October 6, 2012

'In Hot Pursuit': The March to Perryville

Location: Mackville, KY, USA
Buell's Army in Pursuit of Bragg (HW 10/25/1862)

After what amounted to a long weekend in Louisville that ranked among "the most agreeable and pleasant times" we have experienced since our departure from home," the 79th Pennsylvania was back to active campaigning.  Reveille sounded at 4am on October 1, 1862, as the Lancaster County Regiment drew three days' rations and joined Maj. Gen. Don Carlos Buell's Army of the Ohio to set out on the offensive.  The army marched out of the city on three roads and aimed to converge forty miles south of Louisville at Bardstown, Kentucky. 

The countryside through which Alexander McCook's First Corps passed started off lush and welcoming.  Abandoned picket posts constructed by Confederate cavalrymen out of fences dotted the roadside every few miles.  Farmer and diarist Corp. William T. Clark of Company B praised it as "fine grazing country," but questioned how they harvested corn.  At the town of Taylorsville, the citizens cooked "everything they had for us," despite resources like salt and eggs being very scarce.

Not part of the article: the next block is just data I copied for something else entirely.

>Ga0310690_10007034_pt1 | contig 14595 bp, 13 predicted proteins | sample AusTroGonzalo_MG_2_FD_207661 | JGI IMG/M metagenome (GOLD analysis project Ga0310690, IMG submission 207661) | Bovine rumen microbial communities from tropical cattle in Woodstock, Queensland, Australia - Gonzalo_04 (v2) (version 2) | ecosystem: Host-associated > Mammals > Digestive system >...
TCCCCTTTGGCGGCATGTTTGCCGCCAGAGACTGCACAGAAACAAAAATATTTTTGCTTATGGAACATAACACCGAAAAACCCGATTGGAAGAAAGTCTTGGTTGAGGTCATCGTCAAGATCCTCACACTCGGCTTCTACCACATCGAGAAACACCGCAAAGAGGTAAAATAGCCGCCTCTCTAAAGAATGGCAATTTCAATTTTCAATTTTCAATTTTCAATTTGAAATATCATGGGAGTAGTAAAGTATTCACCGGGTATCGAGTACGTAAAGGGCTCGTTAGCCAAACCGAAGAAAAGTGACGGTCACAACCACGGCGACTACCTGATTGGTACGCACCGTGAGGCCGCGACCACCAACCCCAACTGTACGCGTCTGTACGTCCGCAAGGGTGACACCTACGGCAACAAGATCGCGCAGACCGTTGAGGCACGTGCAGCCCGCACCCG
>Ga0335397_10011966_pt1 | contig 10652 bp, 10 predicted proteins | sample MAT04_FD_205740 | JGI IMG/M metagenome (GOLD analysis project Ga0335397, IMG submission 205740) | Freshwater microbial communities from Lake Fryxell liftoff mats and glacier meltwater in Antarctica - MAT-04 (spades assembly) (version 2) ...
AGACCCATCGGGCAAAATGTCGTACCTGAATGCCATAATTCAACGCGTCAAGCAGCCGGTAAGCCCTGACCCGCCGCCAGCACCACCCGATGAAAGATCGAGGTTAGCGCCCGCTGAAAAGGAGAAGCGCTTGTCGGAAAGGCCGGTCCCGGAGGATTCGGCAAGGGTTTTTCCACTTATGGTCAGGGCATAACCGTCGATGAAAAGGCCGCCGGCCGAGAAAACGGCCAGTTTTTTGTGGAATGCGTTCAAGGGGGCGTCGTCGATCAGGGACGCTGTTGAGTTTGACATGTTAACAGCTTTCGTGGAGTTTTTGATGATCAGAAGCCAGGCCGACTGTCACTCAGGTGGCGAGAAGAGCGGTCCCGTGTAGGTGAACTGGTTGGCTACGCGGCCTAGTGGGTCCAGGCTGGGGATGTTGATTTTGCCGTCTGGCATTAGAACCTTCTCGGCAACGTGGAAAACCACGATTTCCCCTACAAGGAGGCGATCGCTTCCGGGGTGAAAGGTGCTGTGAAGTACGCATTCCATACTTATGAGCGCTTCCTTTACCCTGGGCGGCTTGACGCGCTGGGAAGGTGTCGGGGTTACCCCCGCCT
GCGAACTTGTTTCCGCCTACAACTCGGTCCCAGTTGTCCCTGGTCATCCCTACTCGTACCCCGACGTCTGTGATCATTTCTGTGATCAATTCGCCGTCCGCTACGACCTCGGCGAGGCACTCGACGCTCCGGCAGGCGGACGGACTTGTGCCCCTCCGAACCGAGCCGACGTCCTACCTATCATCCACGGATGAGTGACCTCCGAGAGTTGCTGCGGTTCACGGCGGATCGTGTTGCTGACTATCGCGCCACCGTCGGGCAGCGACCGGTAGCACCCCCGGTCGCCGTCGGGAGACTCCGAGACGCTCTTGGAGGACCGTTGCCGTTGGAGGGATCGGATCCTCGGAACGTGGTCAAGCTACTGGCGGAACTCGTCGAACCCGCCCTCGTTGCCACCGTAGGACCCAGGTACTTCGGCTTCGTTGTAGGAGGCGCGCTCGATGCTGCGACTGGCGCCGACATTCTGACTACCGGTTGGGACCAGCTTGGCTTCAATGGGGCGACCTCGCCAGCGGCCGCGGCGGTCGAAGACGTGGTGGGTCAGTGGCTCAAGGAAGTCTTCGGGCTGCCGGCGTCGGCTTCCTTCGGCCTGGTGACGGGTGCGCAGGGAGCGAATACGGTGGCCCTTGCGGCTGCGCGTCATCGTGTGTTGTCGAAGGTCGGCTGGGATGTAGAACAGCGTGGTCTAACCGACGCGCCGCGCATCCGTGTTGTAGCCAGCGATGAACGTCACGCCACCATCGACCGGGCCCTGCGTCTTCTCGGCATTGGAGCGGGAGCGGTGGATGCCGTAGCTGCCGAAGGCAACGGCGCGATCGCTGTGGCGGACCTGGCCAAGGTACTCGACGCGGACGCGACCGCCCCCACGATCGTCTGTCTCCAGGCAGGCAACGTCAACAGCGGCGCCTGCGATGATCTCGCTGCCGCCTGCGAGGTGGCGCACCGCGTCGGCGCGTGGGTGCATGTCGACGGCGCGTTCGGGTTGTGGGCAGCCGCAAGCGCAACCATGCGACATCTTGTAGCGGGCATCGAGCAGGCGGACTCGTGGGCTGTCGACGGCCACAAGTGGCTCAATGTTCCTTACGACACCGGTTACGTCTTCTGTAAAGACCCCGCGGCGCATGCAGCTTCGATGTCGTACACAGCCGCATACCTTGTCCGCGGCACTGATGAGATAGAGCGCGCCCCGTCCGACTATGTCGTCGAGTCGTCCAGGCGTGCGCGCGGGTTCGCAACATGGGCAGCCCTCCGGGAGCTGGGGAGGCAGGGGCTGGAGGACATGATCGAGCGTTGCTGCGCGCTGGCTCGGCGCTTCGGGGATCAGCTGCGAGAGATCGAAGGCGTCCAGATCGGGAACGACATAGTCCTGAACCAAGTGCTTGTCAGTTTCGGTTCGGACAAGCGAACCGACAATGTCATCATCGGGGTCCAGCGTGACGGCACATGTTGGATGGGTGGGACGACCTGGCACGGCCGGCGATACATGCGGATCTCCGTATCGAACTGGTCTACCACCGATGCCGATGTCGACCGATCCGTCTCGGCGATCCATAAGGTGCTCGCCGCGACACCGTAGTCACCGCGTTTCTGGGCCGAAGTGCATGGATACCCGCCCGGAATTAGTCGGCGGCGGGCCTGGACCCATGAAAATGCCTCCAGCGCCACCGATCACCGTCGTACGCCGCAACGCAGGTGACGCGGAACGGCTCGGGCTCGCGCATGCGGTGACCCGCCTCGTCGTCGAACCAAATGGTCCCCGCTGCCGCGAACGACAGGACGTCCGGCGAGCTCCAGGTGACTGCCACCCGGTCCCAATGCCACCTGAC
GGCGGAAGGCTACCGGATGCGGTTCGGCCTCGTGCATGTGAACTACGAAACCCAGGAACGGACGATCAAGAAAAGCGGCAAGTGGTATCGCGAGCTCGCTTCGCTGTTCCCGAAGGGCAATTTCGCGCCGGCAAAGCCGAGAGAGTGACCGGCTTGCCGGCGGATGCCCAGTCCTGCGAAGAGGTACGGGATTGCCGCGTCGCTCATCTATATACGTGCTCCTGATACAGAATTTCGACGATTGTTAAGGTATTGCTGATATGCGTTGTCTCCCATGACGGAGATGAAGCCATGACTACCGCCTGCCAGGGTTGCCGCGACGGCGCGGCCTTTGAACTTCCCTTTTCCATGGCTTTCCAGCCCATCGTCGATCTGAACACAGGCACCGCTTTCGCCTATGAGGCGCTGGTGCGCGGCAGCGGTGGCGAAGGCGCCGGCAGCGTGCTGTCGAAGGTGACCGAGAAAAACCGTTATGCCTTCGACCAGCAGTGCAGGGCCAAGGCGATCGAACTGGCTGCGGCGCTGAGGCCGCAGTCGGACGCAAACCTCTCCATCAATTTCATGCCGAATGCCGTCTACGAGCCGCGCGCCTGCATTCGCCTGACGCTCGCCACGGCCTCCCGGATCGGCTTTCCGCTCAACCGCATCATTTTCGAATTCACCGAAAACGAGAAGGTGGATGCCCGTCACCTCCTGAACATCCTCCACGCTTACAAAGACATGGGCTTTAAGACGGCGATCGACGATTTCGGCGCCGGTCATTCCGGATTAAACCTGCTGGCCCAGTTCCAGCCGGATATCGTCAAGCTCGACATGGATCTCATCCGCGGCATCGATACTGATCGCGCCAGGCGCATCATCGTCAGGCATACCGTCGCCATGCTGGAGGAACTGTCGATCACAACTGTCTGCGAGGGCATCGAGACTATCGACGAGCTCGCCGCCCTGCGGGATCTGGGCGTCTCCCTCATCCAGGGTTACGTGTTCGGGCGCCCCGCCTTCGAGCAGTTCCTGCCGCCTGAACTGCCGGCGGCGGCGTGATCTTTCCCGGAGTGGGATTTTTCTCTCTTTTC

On October 5, the regiment bade farewell to Lieut. Col. John H. Duchman, who deemed one more campaign too much for him to handle.  Duchman, whose son was also an officer in Co. K, 77th Pennsylvania, had a valid excuse; after all, he was years old and a bona fide veteran of the War of 1812.

By October 6, the ground over which the column marched became more and more barren with that part of Kentucky suffering a historic drought.  Camping outside of Chaplin, Clark and a fellow non-commissioned officer tracked a dry creekbed for a mile before they found water, which was in a pool.

On the morning of October 8, the regiment found itself just inside of ten miles from where fighting was breaking out.  The arrived on near the battlefield around noon, stacked arms, and rested.  Shortly after that, the regiment advanced in a line of battle until close enough to see the Confederates.  The men laid down, rose up, waited for fragmented Union soldiers to pass through, and fired.

The march to Perryville, covering roughly 80 miles.
(Based on diary entries of William T. Clark)

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